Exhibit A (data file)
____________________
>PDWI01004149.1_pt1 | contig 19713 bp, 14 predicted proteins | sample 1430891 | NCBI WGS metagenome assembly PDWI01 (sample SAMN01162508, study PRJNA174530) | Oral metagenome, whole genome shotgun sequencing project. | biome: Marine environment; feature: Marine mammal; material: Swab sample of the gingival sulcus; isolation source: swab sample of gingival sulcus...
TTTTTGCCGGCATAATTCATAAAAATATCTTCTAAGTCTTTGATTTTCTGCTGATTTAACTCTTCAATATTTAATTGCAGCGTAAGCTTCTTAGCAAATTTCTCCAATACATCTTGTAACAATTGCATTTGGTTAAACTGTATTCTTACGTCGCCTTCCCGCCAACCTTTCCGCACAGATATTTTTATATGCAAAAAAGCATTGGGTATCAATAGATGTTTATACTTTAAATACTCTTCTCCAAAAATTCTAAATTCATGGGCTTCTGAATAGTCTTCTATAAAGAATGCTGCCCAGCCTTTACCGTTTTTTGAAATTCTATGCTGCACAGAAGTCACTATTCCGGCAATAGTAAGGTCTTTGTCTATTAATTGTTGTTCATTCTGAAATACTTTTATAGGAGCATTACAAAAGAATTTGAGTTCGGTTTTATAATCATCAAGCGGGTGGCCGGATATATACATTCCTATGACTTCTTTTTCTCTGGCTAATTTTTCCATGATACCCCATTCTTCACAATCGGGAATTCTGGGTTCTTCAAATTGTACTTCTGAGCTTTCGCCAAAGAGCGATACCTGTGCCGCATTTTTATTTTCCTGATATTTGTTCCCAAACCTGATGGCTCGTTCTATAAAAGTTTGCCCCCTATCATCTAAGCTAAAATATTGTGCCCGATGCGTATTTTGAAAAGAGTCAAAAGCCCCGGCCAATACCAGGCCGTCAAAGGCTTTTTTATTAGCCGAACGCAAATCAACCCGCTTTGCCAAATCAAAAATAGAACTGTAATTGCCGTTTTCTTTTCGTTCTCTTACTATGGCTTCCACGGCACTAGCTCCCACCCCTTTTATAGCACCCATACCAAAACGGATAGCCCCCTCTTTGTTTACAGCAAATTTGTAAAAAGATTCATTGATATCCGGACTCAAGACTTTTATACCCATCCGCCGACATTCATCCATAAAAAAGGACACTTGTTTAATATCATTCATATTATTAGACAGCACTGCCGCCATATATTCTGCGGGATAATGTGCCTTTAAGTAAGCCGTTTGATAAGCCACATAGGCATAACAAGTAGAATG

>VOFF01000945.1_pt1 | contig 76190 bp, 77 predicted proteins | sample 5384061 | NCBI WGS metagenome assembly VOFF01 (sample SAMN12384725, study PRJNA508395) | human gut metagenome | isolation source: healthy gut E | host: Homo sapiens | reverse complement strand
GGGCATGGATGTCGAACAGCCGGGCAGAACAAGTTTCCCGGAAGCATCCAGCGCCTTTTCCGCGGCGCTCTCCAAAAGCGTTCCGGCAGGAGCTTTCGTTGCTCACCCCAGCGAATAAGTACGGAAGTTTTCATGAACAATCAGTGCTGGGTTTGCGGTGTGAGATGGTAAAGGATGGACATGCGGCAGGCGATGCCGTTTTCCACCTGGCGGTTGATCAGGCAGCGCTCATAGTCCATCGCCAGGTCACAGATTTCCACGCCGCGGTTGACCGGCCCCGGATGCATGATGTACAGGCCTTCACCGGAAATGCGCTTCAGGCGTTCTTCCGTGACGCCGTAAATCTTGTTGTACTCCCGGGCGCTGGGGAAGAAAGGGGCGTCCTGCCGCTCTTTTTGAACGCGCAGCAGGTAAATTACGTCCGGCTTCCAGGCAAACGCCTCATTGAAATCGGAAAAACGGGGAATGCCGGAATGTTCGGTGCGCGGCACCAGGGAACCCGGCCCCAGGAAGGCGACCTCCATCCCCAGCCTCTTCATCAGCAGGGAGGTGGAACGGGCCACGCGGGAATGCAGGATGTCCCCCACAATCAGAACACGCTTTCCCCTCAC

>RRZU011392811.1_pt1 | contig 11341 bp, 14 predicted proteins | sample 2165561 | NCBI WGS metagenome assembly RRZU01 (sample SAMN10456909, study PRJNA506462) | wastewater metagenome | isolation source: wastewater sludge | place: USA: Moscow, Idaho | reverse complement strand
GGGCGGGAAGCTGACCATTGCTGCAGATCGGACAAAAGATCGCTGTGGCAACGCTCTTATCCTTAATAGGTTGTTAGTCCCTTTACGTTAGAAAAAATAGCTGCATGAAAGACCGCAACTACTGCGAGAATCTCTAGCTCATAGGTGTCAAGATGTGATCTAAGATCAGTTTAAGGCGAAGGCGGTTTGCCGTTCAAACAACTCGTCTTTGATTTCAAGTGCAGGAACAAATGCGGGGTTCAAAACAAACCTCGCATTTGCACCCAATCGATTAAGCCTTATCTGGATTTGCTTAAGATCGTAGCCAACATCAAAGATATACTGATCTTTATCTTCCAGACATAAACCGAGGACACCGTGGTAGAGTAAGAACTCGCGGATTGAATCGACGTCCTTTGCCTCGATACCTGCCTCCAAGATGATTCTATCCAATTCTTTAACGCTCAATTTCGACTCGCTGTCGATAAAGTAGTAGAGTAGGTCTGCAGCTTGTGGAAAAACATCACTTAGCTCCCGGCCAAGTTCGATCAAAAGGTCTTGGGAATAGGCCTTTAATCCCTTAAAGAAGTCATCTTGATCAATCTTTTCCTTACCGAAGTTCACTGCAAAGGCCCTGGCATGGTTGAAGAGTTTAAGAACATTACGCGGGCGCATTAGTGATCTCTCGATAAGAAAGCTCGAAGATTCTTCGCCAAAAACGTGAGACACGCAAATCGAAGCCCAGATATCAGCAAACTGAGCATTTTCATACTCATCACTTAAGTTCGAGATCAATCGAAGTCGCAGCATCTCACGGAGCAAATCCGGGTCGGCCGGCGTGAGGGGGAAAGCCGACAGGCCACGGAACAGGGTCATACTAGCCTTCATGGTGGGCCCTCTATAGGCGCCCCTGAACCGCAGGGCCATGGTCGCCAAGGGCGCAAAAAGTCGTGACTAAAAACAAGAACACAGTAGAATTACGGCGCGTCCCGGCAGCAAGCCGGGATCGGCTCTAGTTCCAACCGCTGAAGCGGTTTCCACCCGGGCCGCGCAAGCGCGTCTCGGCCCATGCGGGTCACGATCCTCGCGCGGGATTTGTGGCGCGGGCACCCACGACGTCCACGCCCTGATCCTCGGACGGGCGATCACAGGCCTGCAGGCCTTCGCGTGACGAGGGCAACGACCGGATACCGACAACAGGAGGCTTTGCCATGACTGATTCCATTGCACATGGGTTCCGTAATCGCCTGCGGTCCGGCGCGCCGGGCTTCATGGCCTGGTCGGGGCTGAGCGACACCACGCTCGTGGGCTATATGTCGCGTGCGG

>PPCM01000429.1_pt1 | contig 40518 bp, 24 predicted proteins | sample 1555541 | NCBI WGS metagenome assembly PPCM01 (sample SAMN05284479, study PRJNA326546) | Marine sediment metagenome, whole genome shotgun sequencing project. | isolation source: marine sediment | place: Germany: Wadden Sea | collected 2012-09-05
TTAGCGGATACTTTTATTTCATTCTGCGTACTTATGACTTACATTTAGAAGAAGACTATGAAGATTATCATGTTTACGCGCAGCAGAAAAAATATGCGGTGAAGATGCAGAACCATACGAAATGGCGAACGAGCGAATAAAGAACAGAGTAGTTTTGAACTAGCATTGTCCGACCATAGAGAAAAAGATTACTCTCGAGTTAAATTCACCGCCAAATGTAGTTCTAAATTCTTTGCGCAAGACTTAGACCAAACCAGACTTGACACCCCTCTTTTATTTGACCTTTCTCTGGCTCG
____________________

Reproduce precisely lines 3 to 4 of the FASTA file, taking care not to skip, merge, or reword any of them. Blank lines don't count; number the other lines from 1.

>VOFF01000945.1_pt1 | contig 76190 bp, 77 predicted proteins | sample 5384061 | NCBI WGS metagenome assembly VOFF01 (sample SAMN12384725, study PRJNA508395) | human gut metagenome | isolation source: healthy gut E | host: Homo sapiens | reverse complement strand
GGGCATGGATGTCGAACAGCCGGGCAGAACAAGTTTCCCGGAAGCATCCAGCGCCTTTTCCGCGGCGCTCTCCAAAAGCGTTCCGGCAGGAGCTTTCGTTGCTCACCCCAGCGAATAAGTACGGAAGTTTTCATGAACAATCAGTGCTGGGTTTGCGGTGTGAGATGGTAAAGGATGGACATGCGGCAGGCGATGCCGTTTTCCACCTGGCGGTTGATCAGGCAGCGCTCATAGTCCATCGCCAGGTCACAGATTTCCACGCCGCGGTTGACCGGCCCCGGATGCATGATGTACAGGCCTTCACCGGAAATGCGCTTCAGGCGTTCTTCCGTGACGCCGTAAATCTTGTTGTACTCCCGGGCGCTGGGGAAGAAAGGGGCGTCCTGCCGCTCTTTTTGAACGCGCAGCAGGTAAATTACGTCCGGCTTCCAGGCAAACGCCTCATTGAAATCGGAAAAACGGGGAATGCCGGAATGTTCGGTGCGCGGCACCAGGGAACCCGGCCCCAGGAAGGCGACCTCCATCCCCAGCCTCTTCATCAGCAGGGAGGTGGAACGGGCCACGCGGGAATGCAGGATGTCCCCCACAATCAGAACACGCTTTCCCCTCAC